It was shortly after my birth that my father was more or less accidentally, given the opportunity to design a stained glass window for a convent near Thurnhout, in the Flemish part of Belgium and which was to start him on a long creative period in, and part of, what was to be the renaissance of stained glass in Europe.
If I have mentioned my father here and lingered on for a while on his work before speaking of my mother and our home it is not, in any way, because of a filial preference; for, whereas early personal remembrance of an intimate character are bound to be more closely associated with my mother, I seem to have felt the impact of my father’s creativity and personality hover over us all, in his restrained, tactful way. His youthful enthusiasm, his love of light and color, his gentleness and old Spanish chivalry pervade all my childhood memories, where, in a childlike and wonderful way reality and facts melt away into dreams.
The only thing about my early childhood I would dare claim to remember, would be a vague, but persistent, “illumination” of harmony and happiness and fulfillment. All other memories of those days I must have reconstructed in my imagination from stories told to me throughout my youth by my moher or my father or told by them, many years later, to my young bride when she came to live amoung her “new people”. And so I have been told, and believe, that as a little boy I was very quiet and reserved, but with a great affection and with a great need of love, always active, full of enterprise and with a very lively imagination.
I seem to have been very careful and precise in my movements, and well behaved but besides this possessed by irresistible and extremely violent choleric fits. I also understand, and this I believe to remember, that all my mother would do was to pick me up with loving and patient understanding and wash my forehead and wrists with cold water, but further than that she would ignore the whole affair.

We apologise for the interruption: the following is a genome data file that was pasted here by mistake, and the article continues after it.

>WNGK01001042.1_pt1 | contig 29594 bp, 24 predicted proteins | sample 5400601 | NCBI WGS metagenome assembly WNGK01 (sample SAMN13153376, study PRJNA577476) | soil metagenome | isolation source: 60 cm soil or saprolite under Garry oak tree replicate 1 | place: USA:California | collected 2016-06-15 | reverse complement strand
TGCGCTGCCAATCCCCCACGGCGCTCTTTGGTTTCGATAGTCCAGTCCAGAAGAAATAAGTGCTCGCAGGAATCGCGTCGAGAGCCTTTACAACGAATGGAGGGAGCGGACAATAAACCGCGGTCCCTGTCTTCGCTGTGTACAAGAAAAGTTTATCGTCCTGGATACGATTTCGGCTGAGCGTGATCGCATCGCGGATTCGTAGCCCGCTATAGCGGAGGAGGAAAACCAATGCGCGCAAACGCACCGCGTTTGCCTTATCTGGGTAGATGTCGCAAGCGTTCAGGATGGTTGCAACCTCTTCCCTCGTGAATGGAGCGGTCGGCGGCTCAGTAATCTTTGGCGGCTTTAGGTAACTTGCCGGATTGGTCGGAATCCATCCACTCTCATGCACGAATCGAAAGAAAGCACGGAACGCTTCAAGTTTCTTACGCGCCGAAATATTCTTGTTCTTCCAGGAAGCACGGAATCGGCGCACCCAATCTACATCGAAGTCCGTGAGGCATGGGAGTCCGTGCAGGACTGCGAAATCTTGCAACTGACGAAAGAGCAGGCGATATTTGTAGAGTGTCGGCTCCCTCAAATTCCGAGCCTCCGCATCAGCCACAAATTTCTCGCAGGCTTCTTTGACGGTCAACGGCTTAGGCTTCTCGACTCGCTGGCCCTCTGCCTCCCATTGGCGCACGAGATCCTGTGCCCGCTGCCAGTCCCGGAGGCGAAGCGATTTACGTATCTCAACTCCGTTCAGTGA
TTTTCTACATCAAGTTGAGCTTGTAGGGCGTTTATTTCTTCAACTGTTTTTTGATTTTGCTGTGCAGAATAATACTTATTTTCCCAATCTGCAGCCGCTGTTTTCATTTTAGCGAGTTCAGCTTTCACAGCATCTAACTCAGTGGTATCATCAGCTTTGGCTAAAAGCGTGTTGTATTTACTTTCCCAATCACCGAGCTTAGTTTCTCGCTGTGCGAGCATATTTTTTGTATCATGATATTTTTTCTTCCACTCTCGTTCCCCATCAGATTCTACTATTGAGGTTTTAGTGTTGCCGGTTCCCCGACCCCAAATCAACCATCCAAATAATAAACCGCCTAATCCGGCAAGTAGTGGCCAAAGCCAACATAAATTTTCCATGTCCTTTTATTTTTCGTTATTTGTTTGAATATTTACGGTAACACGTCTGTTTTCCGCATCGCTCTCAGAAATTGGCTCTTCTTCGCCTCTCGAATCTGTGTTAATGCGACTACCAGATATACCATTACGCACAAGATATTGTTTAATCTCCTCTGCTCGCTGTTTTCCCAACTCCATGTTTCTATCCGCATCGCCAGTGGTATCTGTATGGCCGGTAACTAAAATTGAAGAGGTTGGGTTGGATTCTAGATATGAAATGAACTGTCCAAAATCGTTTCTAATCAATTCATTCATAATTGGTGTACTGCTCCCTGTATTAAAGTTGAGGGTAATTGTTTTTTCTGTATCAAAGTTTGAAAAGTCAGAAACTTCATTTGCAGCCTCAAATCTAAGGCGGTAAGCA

A few years after my birth my mother fell ill and after having undergone several different medical and dietic treatments, without the expected results, she was sent to Switzerland for a period of one year.
My father was making at this time a surprising success as an artist and lived practically isolated in his huge studio. Since it would have been very difficult for him, then, to take full care of me I was sent to a boarding place at one of the Belgian Coastline resorts. All I can recall of this is that a few days after my arrival there, I started a high fever. After many exhausting days of my fighting this fever, the doctors, not understanding what the causes might be and failing to improve my condition in any way, wired to my father who was at my mother’s bedside in Switzerland, to hurry back since there was no hope of saving his little son’s life.
A few hours after my father arrived, the fever dropped as suddenly as it had come. I started feeling much better. I vaguely remember my father guiding my first weak steps through the sunny room overlooking the thundering north sea. My father took me with him and never left me behind anywhere.
One of my mother’s aunts, who also happened to be my god-mother, came to live with us to take care of my father’s and my own wellbeing until my mother came back to us again. This was a very quiet interlude. My father was working day and night on a series of projects for eventual execution in stained glass. They are among his most excellent works and his later reputation as an artist was largely built up on the exhibition he had of them at the Christian Art Show in 1927.
These cartoons were later reproduced in color and published in a limited luxury edition at the occasion of a celebration of my father’s fiftieth anniversary. The best writers, poets, art critics and others of the Flemish cultural world collaborated in this homage to him.
1. Eugene Yoors, Jan’s Father.
2. Magda Yoors, Jan’s Mother
3. Magda holding Jan as a baby.
4. The Yoors family together: Eugene, Jan as a young boy, Madga holding Jan’s little sister Bixie.
5. The Yoors family